So that gives us the balanced Mpe which does not produce a gain. Since the Mpe is doubled (two magnet sets), we should be able to just halve it to determine the value that does produce a gain.

One note regarding the balanced configuration with with the added weight is that there was a resonant action as it would oscillate between the wall in one direction and pass through on the other. There was no gain in this action, but it was interesting to watch the one-way effect it produced on that secondary set.

Cool
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Wed Aug 05, 2009 12:12 am PostPost subject:
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Harvey wrote:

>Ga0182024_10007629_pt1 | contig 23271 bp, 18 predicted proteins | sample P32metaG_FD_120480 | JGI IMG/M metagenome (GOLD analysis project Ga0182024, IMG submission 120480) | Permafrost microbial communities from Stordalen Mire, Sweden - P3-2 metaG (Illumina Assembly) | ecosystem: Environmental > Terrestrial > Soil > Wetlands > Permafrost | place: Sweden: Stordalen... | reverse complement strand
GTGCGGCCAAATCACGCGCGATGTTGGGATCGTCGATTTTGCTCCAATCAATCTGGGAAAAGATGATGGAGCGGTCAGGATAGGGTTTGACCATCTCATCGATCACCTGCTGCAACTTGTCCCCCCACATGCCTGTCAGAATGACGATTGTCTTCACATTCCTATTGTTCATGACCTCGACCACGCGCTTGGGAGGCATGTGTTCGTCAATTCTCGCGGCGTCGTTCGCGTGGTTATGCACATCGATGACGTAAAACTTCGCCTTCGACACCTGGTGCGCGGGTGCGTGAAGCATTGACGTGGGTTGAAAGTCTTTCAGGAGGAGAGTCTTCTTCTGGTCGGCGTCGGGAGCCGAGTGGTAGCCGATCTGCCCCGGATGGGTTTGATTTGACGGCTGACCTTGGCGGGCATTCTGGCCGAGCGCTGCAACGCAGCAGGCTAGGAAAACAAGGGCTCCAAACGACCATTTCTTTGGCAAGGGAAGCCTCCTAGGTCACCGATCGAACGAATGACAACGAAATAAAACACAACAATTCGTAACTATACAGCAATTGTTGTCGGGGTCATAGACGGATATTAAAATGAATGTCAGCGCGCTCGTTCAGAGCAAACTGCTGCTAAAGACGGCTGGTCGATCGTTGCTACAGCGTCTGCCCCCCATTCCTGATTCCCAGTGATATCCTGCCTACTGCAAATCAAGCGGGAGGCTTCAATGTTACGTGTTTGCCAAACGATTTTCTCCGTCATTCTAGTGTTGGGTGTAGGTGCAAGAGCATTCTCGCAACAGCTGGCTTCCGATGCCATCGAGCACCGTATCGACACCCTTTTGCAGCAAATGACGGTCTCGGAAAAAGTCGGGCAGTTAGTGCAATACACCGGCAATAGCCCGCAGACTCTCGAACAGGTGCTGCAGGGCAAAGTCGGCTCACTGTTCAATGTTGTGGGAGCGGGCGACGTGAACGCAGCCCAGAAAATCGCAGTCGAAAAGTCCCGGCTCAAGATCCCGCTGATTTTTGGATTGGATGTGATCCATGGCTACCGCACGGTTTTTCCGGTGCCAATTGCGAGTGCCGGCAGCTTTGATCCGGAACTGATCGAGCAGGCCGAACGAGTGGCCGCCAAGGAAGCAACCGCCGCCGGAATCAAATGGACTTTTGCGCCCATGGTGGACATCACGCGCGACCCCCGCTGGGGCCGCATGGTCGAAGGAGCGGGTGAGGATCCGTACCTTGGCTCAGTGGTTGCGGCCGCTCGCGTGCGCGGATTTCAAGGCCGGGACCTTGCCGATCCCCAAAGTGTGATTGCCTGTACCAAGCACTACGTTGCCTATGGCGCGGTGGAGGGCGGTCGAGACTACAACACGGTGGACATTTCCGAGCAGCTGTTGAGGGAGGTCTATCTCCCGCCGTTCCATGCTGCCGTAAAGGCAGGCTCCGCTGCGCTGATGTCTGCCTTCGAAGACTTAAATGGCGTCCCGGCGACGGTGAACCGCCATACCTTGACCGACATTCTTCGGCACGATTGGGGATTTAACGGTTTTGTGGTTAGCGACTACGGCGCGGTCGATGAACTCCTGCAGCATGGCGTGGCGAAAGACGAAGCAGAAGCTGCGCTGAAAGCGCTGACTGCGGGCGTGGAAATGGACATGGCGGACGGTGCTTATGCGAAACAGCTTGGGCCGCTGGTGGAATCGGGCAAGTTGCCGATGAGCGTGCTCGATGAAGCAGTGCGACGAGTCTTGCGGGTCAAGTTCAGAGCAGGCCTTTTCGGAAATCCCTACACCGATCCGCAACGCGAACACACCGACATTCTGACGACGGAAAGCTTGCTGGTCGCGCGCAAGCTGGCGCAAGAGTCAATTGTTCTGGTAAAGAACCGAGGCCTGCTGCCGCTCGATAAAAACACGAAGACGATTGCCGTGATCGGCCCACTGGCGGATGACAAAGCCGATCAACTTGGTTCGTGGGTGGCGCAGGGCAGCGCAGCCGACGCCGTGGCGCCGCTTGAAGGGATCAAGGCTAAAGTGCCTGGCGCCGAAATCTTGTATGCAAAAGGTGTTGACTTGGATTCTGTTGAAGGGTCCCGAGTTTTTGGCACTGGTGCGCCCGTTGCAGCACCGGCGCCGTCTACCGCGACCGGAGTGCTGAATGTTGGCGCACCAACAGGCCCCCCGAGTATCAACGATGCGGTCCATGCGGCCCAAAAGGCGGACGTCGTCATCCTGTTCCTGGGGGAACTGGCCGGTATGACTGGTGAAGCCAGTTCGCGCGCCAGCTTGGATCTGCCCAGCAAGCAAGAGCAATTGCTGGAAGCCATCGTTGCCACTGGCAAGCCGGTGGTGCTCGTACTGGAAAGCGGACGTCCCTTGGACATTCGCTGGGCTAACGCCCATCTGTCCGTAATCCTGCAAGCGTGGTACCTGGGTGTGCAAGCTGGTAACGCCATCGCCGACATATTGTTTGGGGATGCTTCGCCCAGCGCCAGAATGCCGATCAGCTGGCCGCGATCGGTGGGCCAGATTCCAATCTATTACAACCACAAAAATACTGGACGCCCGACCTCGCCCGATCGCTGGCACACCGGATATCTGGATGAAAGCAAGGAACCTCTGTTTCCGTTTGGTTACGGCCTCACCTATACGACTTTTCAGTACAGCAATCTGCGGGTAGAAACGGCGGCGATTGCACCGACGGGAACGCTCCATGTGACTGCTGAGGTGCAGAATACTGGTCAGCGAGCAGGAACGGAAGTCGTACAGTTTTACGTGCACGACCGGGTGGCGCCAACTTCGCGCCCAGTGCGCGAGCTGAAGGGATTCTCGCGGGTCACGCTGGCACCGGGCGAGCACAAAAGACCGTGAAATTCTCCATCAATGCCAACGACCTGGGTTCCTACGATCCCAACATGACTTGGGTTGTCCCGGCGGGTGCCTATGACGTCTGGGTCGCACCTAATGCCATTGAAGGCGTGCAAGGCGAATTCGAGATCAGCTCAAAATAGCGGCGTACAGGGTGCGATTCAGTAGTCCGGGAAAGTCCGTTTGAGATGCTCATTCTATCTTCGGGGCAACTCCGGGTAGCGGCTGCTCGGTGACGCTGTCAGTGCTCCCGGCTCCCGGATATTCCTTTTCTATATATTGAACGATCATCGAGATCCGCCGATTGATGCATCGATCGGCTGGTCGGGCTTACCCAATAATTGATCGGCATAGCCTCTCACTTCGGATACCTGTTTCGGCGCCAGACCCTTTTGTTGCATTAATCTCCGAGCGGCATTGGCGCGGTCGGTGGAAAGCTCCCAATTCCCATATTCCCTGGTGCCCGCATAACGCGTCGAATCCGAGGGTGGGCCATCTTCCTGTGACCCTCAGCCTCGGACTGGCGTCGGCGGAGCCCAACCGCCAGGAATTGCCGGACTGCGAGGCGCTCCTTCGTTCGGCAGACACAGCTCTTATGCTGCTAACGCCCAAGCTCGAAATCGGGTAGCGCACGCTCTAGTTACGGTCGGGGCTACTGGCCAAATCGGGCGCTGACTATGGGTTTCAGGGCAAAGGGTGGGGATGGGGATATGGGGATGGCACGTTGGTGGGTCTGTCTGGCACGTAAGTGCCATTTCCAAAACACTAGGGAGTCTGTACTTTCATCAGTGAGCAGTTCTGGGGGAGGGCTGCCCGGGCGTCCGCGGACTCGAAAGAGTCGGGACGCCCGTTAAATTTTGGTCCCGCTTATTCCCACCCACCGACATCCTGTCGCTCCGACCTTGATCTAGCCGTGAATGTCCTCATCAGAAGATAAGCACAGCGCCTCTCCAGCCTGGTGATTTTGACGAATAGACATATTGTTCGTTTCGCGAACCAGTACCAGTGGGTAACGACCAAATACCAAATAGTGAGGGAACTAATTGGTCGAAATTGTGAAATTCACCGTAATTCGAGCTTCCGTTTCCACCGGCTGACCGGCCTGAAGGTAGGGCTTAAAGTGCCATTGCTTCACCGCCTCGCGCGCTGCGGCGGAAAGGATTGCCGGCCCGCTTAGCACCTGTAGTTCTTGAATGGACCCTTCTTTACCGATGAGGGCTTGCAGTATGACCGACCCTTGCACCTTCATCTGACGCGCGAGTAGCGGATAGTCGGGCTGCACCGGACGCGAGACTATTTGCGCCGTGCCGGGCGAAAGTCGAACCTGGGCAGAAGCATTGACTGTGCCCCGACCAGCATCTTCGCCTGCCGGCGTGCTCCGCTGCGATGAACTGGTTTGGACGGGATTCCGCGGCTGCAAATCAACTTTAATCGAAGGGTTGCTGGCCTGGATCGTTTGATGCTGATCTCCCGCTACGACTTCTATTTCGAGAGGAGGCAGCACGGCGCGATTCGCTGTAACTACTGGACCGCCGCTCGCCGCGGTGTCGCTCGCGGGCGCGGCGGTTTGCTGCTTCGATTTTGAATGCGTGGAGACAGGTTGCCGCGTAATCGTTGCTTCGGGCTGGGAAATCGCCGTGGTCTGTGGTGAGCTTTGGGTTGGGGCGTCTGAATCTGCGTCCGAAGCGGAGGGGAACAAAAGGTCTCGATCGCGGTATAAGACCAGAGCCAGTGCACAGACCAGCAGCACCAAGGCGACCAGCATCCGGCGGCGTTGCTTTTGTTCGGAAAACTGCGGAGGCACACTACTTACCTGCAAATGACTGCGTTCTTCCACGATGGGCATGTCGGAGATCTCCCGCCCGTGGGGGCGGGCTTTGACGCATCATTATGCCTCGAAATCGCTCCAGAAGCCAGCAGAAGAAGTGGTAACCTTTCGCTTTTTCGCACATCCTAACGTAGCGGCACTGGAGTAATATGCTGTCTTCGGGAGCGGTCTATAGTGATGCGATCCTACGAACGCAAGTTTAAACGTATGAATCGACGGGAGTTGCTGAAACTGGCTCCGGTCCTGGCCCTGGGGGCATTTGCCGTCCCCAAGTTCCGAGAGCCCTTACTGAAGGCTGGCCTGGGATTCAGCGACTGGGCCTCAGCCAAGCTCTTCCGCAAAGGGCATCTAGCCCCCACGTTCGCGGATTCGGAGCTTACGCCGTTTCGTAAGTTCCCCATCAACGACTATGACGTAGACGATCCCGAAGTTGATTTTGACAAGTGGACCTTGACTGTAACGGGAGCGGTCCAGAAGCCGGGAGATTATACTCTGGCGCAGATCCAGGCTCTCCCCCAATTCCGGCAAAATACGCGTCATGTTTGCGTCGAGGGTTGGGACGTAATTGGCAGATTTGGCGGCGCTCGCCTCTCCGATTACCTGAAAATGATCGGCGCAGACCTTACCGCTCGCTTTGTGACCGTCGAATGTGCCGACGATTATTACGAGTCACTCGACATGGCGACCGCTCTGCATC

Ok, OC I did the tests.

I used four D48 magnets, two stacked together on each side. This gave me a precise center-line where they were joined. The combined weight of each set was 6g. So I started with a 6g chunk of Blue-Tack to unbalance the rotor and put in the Gpe. The Gpe was calibrated to produce a centered BDC with the stator magnet removed. The system showed a loss on repetitive tests. I removed the far set of magnets so that the dual set and Blue-Tack were all on one side. This also resulted in a loss. I removed the Blue-Tack entirely and observed a gain of 5 angular displacement.